Letters to the Editor -- May 4, 2012

Reader responds to previous letter

Your April 27 editorial stating positions of Sussex Council members and John Rine’s letter on the Obama presidency are related.

How? First, the County Sheriffs in this country are elected by the people, not hired by the State. The reason? Should a member of a local, state or the federal government attempt to enforce an unconstitutional edict upon them, the County Sheriff is the protector of the people and therefore needs arrest authority to prevent the abrogation of citizens’ Constitutional rights. The State Police are hired employees and could face firing under such a circumstance.

No one has asked that a new county police force be established, running up taxes. The Sheriff has requested the proper police training for his deputies and proper vehicle(s). What would you pay for your freedom?

Secondly, the actions of the current resident of the White House, as Mr. Rine pointed out, are inconsistent with the Constitution. His “czars” are issuing edicts to the populace, enforcing “regulations” with fines, destroying and/ seizing property of citizens.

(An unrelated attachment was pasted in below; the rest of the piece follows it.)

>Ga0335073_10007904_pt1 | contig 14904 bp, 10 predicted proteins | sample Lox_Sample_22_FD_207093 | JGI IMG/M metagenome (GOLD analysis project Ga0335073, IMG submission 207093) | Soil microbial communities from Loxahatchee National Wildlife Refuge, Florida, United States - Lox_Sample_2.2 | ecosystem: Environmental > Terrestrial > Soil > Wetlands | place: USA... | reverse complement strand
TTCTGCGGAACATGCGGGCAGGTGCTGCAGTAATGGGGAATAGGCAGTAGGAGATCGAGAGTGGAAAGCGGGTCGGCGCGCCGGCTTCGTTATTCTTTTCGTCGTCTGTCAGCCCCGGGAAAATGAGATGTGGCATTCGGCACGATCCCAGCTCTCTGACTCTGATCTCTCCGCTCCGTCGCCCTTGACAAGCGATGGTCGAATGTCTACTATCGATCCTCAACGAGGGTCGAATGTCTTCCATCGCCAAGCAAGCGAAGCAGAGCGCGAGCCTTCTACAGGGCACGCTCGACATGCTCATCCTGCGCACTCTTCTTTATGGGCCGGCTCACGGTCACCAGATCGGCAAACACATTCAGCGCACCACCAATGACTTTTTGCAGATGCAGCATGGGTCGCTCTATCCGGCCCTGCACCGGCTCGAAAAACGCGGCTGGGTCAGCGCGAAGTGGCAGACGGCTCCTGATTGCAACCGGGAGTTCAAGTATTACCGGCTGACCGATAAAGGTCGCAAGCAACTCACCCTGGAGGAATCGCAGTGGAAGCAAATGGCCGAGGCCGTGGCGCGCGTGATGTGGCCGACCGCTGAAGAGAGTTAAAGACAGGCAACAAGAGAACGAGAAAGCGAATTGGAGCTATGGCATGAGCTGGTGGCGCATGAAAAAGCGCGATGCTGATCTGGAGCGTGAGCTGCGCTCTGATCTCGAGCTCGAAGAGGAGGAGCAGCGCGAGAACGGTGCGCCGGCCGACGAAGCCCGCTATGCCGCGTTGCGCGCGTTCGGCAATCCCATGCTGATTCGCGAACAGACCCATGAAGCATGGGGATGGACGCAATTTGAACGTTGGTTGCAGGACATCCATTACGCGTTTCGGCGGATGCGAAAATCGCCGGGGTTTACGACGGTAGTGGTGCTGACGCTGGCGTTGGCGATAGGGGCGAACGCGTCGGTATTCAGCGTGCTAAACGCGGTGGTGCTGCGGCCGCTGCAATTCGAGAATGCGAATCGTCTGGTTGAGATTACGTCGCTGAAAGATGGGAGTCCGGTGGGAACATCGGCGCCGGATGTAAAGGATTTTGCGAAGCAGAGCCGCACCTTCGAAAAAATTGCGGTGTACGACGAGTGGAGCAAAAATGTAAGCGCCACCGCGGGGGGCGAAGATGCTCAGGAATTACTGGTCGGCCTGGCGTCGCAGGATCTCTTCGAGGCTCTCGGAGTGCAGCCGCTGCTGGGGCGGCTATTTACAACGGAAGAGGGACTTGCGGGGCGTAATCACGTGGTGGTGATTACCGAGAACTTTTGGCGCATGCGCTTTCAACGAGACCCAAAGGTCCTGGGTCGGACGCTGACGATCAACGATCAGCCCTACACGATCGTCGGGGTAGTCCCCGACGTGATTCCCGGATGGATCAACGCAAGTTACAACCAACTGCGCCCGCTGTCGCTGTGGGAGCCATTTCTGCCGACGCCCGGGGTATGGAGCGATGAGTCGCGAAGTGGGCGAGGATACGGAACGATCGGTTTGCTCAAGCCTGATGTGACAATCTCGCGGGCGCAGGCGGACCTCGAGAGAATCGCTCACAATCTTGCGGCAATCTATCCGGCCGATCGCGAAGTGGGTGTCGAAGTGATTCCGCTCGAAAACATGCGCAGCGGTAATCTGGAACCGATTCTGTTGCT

The executive branch of our government does not have law-making rights under the Constitution. Mr. Obama took on the role of “dictator” when he stated that he will bypass the Congress and simply issue “executive orders.”

Additionally, Mr. Obama’s Kenyan birth certificate from the Kenyan hospital where he was born surfaced in 2010. It has his little footprint on it. The Congressional Record shows that some members of Congress attempted to pass laws, during 2006-2007, to change the requirements for presidential eligibility to merely a period of residency.

A non-governmental organization (NGO) for decades has used their power and money to fund and coach their selection of candidates. Zbigniew Brzyzinski, a CFR member stated on TV, “He (Obama) is the man to get the job done.” The Council on Foreign Relations (CFR) has an agenda which they published in 2005. Their ultimate goal is to place the U.S. under United Nations Agenda 21 and harsh international law and control of all of our energy and resources.

Based on my own research done over 12 years, I put my faith in only one of the presidential candidates for election in 2012, Ron Paul – a proven supporter of our Constitution. You may have noticed that the TV news folks derogate Ron Paul with negative comments. He is a nemesis to the CFR. The CFR has co-opted the TV news reporters as members and they derogate Ron Paul for that reason.

Roberta Carol